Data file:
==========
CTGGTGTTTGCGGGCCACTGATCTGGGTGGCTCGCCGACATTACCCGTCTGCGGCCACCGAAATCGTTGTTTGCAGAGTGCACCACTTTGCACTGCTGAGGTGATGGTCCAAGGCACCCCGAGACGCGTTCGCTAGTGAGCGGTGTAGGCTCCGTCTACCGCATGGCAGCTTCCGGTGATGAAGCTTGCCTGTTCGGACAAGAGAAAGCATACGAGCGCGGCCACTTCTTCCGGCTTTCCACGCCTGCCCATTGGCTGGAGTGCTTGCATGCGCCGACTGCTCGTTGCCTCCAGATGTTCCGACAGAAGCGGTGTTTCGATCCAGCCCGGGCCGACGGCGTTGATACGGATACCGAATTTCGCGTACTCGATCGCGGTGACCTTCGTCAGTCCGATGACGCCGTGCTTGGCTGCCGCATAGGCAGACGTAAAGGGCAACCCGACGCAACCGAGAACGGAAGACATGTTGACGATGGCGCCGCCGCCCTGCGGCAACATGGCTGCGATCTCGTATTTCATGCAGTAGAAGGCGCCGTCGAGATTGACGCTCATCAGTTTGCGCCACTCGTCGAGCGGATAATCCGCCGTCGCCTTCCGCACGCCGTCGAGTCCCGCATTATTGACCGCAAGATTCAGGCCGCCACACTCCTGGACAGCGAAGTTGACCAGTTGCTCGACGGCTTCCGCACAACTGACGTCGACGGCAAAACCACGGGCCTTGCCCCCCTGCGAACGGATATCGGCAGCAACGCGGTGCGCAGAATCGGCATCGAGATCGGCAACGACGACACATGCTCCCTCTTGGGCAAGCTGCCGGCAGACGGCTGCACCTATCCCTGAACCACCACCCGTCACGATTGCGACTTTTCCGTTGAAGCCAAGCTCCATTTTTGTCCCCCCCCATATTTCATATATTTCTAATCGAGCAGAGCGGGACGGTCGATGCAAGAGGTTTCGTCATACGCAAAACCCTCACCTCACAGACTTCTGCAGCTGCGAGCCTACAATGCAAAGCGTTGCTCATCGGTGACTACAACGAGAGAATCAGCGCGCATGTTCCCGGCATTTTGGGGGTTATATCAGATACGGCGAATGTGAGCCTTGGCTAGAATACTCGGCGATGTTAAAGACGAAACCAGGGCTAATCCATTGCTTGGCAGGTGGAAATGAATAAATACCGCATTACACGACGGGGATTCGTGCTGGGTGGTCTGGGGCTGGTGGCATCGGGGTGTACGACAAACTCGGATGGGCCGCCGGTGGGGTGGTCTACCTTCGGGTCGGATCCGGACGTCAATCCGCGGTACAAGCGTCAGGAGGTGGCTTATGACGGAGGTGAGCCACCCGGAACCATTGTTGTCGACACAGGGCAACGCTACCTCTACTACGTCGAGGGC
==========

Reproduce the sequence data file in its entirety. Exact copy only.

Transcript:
CTGGTGTTTGCGGGCCACTGATCTGGGTGGCTCGCCGACATTACCCGTCTGCGGCCACCGAAATCGTTGTTTGCAGAGTGCACCACTTTGCACTGCTGAGGTGATGGTCCAAGGCACCCCGAGACGCGTTCGCTAGTGAGCGGTGTAGGCTCCGTCTACCGCATGGCAGCTTCCGGTGATGAAGCTTGCCTGTTCGGACAAGAGAAAGCATACGAGCGCGGCCACTTCTTCCGGCTTTCCACGCCTGCCCATTGGCTGGAGTGCTTGCATGCGCCGACTGCTCGTTGCCTCCAGATGTTCCGACAGAAGCGGTGTTTCGATCCAGCCCGGGCCGACGGCGTTGATACGGATACCGAATTTCGCGTACTCGATCGCGGTGACCTTCGTCAGTCCGATGACGCCGTGCTTGGCTGCCGCATAGGCAGACGTAAAGGGCAACCCGACGCAACCGAGAACGGAAGACATGTTGACGATGGCGCCGCCGCCCTGCGGCAACATGGCTGCGATCTCGTATTTCATGCAGTAGAAGGCGCCGTCGAGATTGACGCTCATCAGTTTGCGCCACTCGTCGAGCGGATAATCCGCCGTCGCCTTCCGCACGCCGTCGAGTCCCGCATTATTGACCGCAAGATTCAGGCCGCCACACTCCTGGACAGCGAAGTTGACCAGTTGCTCGACGGCTTCCGCACAACTGACGTCGACGGCAAAACCACGGGCCTTGCCCCCCTGCGAACGGATATCGGCAGCAACGCGGTGCGCAGAATCGGCATCGAGATCGGCAACGACGACACATGCTCCCTCTTGGGCAAGCTGCCGGCAGACGGCTGCACCTATCCCTGAACCACCACCCGTCACGATTGCGACTTTTCCGTTGAAGCCAAGCTCCATTTTTGTCCCCCCCCATATTTCATATATTTCTAATCGAGCAGAGCGGGACGGTCGATGCAAGAGGTTTCGTCATACGCAAAACCCTCACCTCACAGACTTCTGCAGCTGCGAGCCTACAATGCAAAGCGTTGCTCATCGGTGACTACAACGAGAGAATCAGCGCGCATGTTCCCGGCATTTTGGGGGTTATATCAGATACGGCGAATGTGAGCCTTGGCTAGAATACTCGGCGATGTTAAAGACGAAACCAGGGCTAATCCATTGCTTGGCAGGTGGAAATGAATAAATACCGCATTACACGACGGGGATTCGTGCTGGGTGGTCTGGGGCTGGTGGCATCGGGGTGTACGACAAACTCGGATGGGCCGCCGGTGGGGTGGTCTACCTTCGGGTCGGATCCGGACGTCAATCCGCGGTACAAGCGTCAGGAGGTGGCTTATGACGGAGGTGAGCCACCCGGAACCATTGTTGTCGACACAGGGCAACGCTACCTCTACTACGTCGAGGGC